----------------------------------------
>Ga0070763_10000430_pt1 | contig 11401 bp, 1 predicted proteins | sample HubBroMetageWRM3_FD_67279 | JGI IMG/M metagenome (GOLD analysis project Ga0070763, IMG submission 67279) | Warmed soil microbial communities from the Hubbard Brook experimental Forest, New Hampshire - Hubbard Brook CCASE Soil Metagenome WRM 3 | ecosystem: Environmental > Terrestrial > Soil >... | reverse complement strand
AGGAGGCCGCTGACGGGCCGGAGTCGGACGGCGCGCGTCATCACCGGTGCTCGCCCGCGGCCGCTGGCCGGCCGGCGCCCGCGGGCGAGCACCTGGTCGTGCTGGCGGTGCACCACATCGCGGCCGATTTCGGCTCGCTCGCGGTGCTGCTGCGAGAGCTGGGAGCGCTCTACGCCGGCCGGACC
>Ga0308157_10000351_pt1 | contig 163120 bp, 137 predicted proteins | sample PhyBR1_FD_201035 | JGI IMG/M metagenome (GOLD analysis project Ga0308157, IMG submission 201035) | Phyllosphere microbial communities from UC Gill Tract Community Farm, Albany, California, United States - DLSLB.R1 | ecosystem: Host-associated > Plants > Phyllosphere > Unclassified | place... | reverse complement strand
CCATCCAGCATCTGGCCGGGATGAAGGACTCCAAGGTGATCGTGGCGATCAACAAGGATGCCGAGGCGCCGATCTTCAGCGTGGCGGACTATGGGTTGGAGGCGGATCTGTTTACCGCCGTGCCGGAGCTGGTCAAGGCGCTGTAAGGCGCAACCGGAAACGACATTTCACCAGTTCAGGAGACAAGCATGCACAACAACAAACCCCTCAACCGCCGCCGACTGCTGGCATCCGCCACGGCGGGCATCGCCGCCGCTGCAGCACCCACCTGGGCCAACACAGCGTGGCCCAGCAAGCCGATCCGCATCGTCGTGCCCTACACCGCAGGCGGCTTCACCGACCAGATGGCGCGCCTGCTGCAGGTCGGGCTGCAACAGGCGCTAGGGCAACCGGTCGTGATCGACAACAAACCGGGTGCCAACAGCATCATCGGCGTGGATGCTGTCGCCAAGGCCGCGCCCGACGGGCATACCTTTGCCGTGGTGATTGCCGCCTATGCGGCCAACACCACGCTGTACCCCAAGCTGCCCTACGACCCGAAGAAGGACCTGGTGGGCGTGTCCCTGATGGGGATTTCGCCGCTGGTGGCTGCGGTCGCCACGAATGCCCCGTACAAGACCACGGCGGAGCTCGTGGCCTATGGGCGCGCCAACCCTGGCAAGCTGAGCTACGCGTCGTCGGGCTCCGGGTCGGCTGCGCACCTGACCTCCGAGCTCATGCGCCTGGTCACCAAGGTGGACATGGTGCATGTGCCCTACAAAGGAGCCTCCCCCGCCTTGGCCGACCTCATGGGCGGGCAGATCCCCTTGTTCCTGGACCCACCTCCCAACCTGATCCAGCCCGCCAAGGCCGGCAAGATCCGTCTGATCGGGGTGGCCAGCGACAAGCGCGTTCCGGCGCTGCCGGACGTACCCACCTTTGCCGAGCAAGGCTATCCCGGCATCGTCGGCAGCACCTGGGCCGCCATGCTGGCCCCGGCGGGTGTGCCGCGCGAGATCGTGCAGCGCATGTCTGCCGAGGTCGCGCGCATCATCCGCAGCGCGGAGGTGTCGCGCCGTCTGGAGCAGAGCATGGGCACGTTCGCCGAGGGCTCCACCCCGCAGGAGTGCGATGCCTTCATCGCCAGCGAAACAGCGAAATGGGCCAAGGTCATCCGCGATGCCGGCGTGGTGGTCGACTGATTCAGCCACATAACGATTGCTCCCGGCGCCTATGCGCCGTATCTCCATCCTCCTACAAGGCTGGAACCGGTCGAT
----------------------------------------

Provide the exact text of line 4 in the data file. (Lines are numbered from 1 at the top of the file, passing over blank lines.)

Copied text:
CCATCCAGCATCTGGCCGGGATGAAGGACTCCAAGGTGATCGTGGCGATCAACAAGGATGCCGAGGCGCCGATCTTCAGCGTGGCGGACTATGGGTTGGAGGCGGATCTGTTTACCGCCGTGCCGGAGCTGGTCAAGGCGCTGTAAGGCGCAACCGGAAACGACATTTCACCAGTTCAGGAGACAAGCATGCACAACAACAAACCCCTCAACCGCCGCCGACTGCTGGCATCCGCCACGGCGGGCATCGCCGCCGCTGCAGCACCCACCTGGGCCAACACAGCGTGGCCCAGCAAGCCGATCCGCATCGTCGTGCCCTACACCGCAGGCGGCTTCACCGACCAGATGGCGCGCCTGCTGCAGGTCGGGCTGCAACAGGCGCTAGGGCAACCGGTCGTGATCGACAACAAACCGGGTGCCAACAGCATCATCGGCGTGGATGCTGTCGCCAAGGCCGCGCCCGACGGGCATACCTTTGCCGTGGTGATTGCCGCCTATGCGGCCAACACCACGCTGTACCCCAAGCTGCCCTACGACCCGAAGAAGGACCTGGTGGGCGTGTCCCTGATGGGGATTTCGCCGCTGGTGGCTGCGGTCGCCACGAATGCCCCGTACAAGACCACGGCGGAGCTCGTGGCCTATGGGCGCGCCAACCCTGGCAAGCTGAGCTACGCGTCGTCGGGCTCCGGGTCGGCTGCGCACCTGACCTCCGAGCTCATGCGCCTGGTCACCAAGGTGGACATGGTGCATGTGCCCTACAAAGGAGCCTCCCCCGCCTTGGCCGACCTCATGGGCGGGCAGATCCCCTTGTTCCTGGACCCACCTCCCAACCTGATCCAGCCCGCCAAGGCCGGCAAGATCCGTCTGATCGGGGTGGCCAGCGACAAGCGCGTTCCGGCGCTGCCGGACGTACCCACCTTTGCCGAGCAAGGCTATCCCGGCATCGTCGGCAGCACCTGGGCCGCCATGCTGGCCCCGGCGGGTGTGCCGCGCGAGATCGTGCAGCGCATGTCTGCCGAGGTCGCGCGCATCATCCGCAGCGCGGAGGTGTCGCGCCGTCTGGAGCAGAGCATGGGCACGTTCGCCGAGGGCTCCACCCCGCAGGAGTGCGATGCCTTCATCGCCAGCGAAACAGCGAAATGGGCCAAGGTCATCCGCGATGCCGGCGTGGTGGTCGACTGATTCAGCCACATAACGATTGCTCCCGGCGCCTATGCGCCGTATCTCCATCCTCCTACAAGGCTGGAACCGGTCGAT